Last updated on February 11th, 2015
Though I practice frugality on an intermittent basis (“is it at Target? Then it must be affordable!” she says as she drops $100 on a shopping cart of “necessities”), I still hold onto a few tricks from my student budgeting days. When eating out, for example, my brain has a tendency to calculate the cost of an entree based on how many meals I’ll get out of it. That $20 plate of fried chicken from Blue Smoke? There’s no way I’m eating that in one sitting (unless I’m really going all out), so it can be rationalized as two $10 plates of chicken.
In theory. In truth, when you see me taking a doggy bag home from a restaurant, the food inside likely won’t make it to lunch the next day. Really, what I’ve done with that expensive restaurant dish is give myself a luxurious morning treat, because I’ll be eating those leftovers for breakfast.
Unlike brinner (that’s breakfast for dinner, for those of you not schooled in abbreviations and portmanteaus), cold leftover breakfast isn’t something prepared for the occasion. As fans of the practice know, cold leftover breakfast is not fancy. It is not something to be shared. Most of the time, it doesn’t even need a plate—just a fork or fingers to eat it straight from the container. And, crucially, it is not heated.
Like a long-simmered stew that takes a night in the fridge to fully meld and deepen its flavors, something about a cool overnight spell in the refrigerator makes whatever you ate for dinner the evening before taste that much better. Can food scientists quantify why? Is it alchemy? Is it magic? Is it all in my head?
Nah, I know I’m not the only one who’s into this particular delicacy, though my husband thinks it’s one of the most repulsive eating habits in my repertoire. Cold pizza is far and away the gold standard for most cold leftover breakfast aficionados, though everyone has their favorite weakness, and there’s not much that’s off-limits. Refried beans and rice from the Mexican restaurant are mas delicioso the next morning; Thai noodles and curries are just as zippy; and mashed potatoes and stuffing are even more satisfying than the traditional post-Thanksgiving turkey sandwich. Sandwiches even make the cut: I have two friends who have separately introduced me to the wonder of Cold Burger.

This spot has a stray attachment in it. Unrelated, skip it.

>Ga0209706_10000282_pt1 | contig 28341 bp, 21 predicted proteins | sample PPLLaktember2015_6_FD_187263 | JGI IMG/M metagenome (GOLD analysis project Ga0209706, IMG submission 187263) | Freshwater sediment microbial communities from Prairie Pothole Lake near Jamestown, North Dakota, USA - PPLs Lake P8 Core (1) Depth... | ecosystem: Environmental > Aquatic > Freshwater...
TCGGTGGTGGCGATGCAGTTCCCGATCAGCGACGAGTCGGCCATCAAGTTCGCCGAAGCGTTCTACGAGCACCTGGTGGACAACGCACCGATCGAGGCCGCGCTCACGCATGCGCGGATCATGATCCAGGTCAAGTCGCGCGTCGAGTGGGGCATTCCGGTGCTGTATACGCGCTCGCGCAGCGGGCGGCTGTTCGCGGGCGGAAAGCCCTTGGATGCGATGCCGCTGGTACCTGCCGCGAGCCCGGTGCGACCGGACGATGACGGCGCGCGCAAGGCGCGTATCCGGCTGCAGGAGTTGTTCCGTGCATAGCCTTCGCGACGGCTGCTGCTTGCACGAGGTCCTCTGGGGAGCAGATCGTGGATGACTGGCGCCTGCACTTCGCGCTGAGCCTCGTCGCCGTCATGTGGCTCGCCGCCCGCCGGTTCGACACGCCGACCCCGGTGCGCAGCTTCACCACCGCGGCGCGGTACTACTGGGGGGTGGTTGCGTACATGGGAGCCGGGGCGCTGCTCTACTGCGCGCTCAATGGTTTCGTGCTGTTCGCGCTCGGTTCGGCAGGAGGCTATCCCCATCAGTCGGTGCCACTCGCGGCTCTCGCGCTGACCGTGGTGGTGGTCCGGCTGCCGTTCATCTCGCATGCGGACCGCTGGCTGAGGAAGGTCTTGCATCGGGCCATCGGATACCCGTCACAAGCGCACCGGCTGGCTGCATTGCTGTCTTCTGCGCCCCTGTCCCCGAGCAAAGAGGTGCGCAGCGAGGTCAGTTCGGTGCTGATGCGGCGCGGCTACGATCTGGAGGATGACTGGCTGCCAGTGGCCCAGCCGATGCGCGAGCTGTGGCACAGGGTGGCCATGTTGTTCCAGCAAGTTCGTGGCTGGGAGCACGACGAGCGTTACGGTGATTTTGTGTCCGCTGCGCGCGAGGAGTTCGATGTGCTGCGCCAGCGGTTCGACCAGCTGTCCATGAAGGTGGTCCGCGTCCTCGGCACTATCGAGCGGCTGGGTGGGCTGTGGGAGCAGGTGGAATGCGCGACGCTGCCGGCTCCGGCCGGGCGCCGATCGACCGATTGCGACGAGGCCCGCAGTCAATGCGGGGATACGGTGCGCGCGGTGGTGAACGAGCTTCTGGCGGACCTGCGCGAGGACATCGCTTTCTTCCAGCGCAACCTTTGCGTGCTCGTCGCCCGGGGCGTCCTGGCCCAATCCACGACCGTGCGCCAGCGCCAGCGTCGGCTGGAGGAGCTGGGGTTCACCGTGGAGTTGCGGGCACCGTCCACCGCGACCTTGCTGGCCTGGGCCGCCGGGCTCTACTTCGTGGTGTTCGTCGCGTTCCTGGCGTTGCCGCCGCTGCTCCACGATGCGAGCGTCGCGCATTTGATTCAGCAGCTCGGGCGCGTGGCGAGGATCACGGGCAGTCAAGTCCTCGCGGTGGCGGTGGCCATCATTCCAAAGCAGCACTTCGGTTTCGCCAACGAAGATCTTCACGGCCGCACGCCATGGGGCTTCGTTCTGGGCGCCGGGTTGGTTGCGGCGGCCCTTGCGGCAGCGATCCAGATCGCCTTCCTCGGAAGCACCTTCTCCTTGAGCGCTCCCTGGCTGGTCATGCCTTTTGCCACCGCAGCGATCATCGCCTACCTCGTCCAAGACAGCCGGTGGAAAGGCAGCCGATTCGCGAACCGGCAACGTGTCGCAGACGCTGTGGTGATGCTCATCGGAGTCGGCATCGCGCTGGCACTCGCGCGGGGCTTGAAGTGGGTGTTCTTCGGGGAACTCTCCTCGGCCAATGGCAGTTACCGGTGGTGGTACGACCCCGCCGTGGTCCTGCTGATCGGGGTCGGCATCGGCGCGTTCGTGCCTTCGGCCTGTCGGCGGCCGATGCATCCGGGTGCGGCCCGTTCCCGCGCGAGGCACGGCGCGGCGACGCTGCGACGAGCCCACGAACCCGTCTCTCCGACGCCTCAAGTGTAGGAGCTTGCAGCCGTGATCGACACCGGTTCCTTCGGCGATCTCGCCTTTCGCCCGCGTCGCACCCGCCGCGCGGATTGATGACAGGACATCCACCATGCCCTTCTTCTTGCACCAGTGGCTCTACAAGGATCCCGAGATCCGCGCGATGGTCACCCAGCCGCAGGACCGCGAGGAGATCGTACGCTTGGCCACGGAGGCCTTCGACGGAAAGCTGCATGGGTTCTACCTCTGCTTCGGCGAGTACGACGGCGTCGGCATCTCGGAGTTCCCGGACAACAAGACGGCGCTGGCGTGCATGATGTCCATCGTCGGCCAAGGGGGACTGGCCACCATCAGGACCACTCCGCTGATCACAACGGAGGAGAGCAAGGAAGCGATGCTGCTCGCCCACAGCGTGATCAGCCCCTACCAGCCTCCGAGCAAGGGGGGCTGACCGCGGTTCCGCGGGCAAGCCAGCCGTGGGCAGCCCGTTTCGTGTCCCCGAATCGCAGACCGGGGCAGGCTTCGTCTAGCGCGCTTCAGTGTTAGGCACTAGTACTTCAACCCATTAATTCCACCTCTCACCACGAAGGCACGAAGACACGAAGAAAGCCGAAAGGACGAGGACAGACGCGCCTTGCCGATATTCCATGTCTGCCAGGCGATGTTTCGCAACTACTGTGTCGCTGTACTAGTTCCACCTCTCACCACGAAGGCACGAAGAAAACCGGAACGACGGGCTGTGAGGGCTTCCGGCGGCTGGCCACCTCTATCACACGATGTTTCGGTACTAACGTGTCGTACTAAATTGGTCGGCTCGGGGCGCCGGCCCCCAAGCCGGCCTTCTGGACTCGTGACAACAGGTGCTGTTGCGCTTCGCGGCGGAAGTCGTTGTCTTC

Saucy pastas are my personal preference when it comes to cold leftover breakfast: spaghetti carbonara, linguini with clam sauce (with Bar Harbor canned clams for the best texture), rigatoni marinara that’s been dusted with a little extra grated Pecorino before it’s sealed into the fridge for the night, penne vodka—I love you all. And oh, the sensation of sinking your teeth into a cold meatball is an unparalleled joy.
I rationalize my love for cold leftover breakfast by telling myself that it’s far more of a complete, filling meal than a piece of toast or apple with peanut butter, or one of my pathetic, I-don’t-really-have-enough-fruit-and-veg-here smoothies would be. As a bonus, on some busy and distracting days, cold leftover breakfast doubles as lunch when I look up from my work and realize it’s already 2:00 pm. So I order twice as much Thai food as I know I can finish while watching Parenthood, I cook a little extra spaghetti for myself and immediately divide it up into two containers, and I certainly have no qualms about getting a large pizza.
Don’t worry, if you’re ever invited over for brunch, I’ll have a freshly prepared spread of eggs, French toast, and lots of bacon waiting for you. But if I ever have you over for dinner, don’t be so sure that I won’t be feasting on the remnants of our meal the next morning. Cold creamed spinach, anyone?